Proud to be black, proud to be Irish

proud black irish exhibition

New exhibition tackles the concept of identity

An exhibition celebrating Irish people of colour is showing at the London Irish Centre as part of Black History Month this October, writes Adam Shaw.

The project, entitled #iamirish, includes a series of pictures documenting non-white Irish people aged one to 75. The photographs, as well as a series of panel discussions, are intended to raise the question of what it means to be black and Irish.

“We haven’t had anything like this for years and it’s even more important now because of the strange things going on in the world,” creator Lorraine Maher Faissal explained. “Hopefully it will open some form of dialogue as we’ve seen a lot of uncertainty and an increase in hate crimes over the past few months.”

proud black irish exhibition

Ms Maher Faissal, who was raised in Carrick-on-Suir, Co. Tipperary, added how she embarked on the project because she was tired of having to defend her Irishness.

“I grew up in Ireland with noone looking like me and I didn’t always feel included even though I always felt very Irish,” she said. “People would continue to scrutinise my Irishness even though I am very proud to be an Irish woman. This, sadly, is still the case for many.”

She also undertook the campaign because she wanted to change – from both the inside and the outside – the way black people in Ireland are perceived.

“The perception of black people, the only perception, was that they were the ones starving in Africa,” she said. “It was strange to see black people in Ireland and we often felt as if there was something wrong with us.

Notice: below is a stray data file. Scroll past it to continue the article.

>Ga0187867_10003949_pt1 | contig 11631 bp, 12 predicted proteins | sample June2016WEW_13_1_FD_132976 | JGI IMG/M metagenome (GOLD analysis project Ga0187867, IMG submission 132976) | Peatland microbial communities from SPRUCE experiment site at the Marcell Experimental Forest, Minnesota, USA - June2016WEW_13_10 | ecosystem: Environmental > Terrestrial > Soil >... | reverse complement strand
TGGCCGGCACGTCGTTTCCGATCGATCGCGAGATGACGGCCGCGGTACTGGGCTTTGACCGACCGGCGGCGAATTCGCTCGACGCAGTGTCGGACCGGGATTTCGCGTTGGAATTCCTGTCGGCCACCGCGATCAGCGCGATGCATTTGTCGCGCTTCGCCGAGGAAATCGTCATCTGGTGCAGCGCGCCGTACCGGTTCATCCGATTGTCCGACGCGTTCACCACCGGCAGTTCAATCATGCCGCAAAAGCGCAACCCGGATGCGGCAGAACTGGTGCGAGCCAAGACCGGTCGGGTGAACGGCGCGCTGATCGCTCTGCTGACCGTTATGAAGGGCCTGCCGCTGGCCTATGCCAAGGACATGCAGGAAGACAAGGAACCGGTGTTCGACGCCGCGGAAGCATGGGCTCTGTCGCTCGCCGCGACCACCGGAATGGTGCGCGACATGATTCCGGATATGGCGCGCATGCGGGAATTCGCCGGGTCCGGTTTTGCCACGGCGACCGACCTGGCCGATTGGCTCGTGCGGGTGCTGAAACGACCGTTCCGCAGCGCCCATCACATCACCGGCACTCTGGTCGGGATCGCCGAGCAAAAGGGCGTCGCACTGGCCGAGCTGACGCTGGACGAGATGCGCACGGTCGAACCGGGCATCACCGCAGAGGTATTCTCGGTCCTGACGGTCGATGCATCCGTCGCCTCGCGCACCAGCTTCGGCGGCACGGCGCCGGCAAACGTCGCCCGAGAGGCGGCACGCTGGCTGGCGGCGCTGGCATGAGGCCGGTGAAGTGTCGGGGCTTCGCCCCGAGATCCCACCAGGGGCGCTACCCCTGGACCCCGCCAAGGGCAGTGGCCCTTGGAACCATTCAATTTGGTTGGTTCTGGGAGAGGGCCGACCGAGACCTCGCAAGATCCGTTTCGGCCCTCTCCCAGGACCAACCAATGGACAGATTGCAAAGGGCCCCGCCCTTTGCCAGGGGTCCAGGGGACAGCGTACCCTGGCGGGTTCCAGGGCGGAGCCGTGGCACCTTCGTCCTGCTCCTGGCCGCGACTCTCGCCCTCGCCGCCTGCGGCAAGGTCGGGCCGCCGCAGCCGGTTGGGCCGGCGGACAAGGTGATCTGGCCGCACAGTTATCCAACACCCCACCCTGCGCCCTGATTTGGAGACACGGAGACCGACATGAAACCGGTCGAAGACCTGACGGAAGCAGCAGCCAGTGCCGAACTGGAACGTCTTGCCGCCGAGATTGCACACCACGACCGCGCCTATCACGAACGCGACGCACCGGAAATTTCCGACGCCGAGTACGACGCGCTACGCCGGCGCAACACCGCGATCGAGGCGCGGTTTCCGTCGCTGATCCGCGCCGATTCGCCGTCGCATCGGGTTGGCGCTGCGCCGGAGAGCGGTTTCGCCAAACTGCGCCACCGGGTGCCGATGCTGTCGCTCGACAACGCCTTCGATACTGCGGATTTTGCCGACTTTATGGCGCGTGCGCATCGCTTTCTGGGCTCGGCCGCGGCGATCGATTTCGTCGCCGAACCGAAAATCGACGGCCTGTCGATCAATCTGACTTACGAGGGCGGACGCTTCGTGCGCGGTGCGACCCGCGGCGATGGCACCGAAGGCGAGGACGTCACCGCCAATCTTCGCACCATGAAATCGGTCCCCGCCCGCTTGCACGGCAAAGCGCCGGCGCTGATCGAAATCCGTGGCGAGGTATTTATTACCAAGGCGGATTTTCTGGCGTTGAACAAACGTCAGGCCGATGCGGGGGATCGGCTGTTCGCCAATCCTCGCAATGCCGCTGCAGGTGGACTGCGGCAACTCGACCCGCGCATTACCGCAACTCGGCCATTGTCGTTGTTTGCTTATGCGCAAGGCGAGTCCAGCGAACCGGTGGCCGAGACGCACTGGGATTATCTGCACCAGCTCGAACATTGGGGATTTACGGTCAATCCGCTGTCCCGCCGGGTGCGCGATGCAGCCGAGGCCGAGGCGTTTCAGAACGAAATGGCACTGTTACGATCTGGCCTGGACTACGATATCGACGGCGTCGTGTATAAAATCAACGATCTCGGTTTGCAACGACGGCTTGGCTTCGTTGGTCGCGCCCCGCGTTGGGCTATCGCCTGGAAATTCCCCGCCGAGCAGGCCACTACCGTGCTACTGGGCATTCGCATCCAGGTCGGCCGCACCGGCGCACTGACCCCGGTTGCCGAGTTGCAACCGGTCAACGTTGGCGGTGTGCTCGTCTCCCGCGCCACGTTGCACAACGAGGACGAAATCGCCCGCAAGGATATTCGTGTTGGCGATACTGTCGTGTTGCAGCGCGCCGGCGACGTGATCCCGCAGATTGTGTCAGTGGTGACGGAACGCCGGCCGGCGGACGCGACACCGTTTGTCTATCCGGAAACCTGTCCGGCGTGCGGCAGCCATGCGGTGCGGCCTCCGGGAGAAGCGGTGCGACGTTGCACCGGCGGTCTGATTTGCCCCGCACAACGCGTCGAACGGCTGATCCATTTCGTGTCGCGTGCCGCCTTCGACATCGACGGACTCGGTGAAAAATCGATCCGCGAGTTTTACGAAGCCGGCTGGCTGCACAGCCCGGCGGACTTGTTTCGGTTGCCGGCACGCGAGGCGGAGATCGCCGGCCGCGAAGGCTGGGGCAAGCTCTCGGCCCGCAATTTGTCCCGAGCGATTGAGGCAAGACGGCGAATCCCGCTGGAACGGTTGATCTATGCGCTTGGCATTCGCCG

“But we have a rich history filled with very significant people and everyone should be aware of that.”

She explained how this concept has drawn a remarkable response from people who have engaged with the project, so much so that she now describes it as a “movement”.

“A mixed race Irish academic wrote to me saying how he had waited his whole life for something like this – I mean, how powerful is that?” she said.

She also recalled an email she had received from an Ennis-based parent whose children boast both Irish and Nigerian heritage detailing how much it meant to her. In the email, the mother talked of establishing pride in “an exotic mix” of both African and Irish roots and added how it would help dispel any feelings of abnormality seeing a black person speaking Irish or lining- up on the hurling field.

Ms Maher Faissal hopes the exhibition will go some way into answering the overarching concept of ‘identity’, particularly following the fallout from the Brexit vote in the UK. On 27 October, she will take part in a panel debate at the London Irish Centre alongside actor Michael Smiley, entrepreneur Jessica Huie, Professor Mary Hickman and historian Emma Dabari where they will question exactly what this means.

After its stint in London, which runs until 31 October, the project will make its way to Ireland.

•Donations to the upkeep and in support of the campaign can be made at


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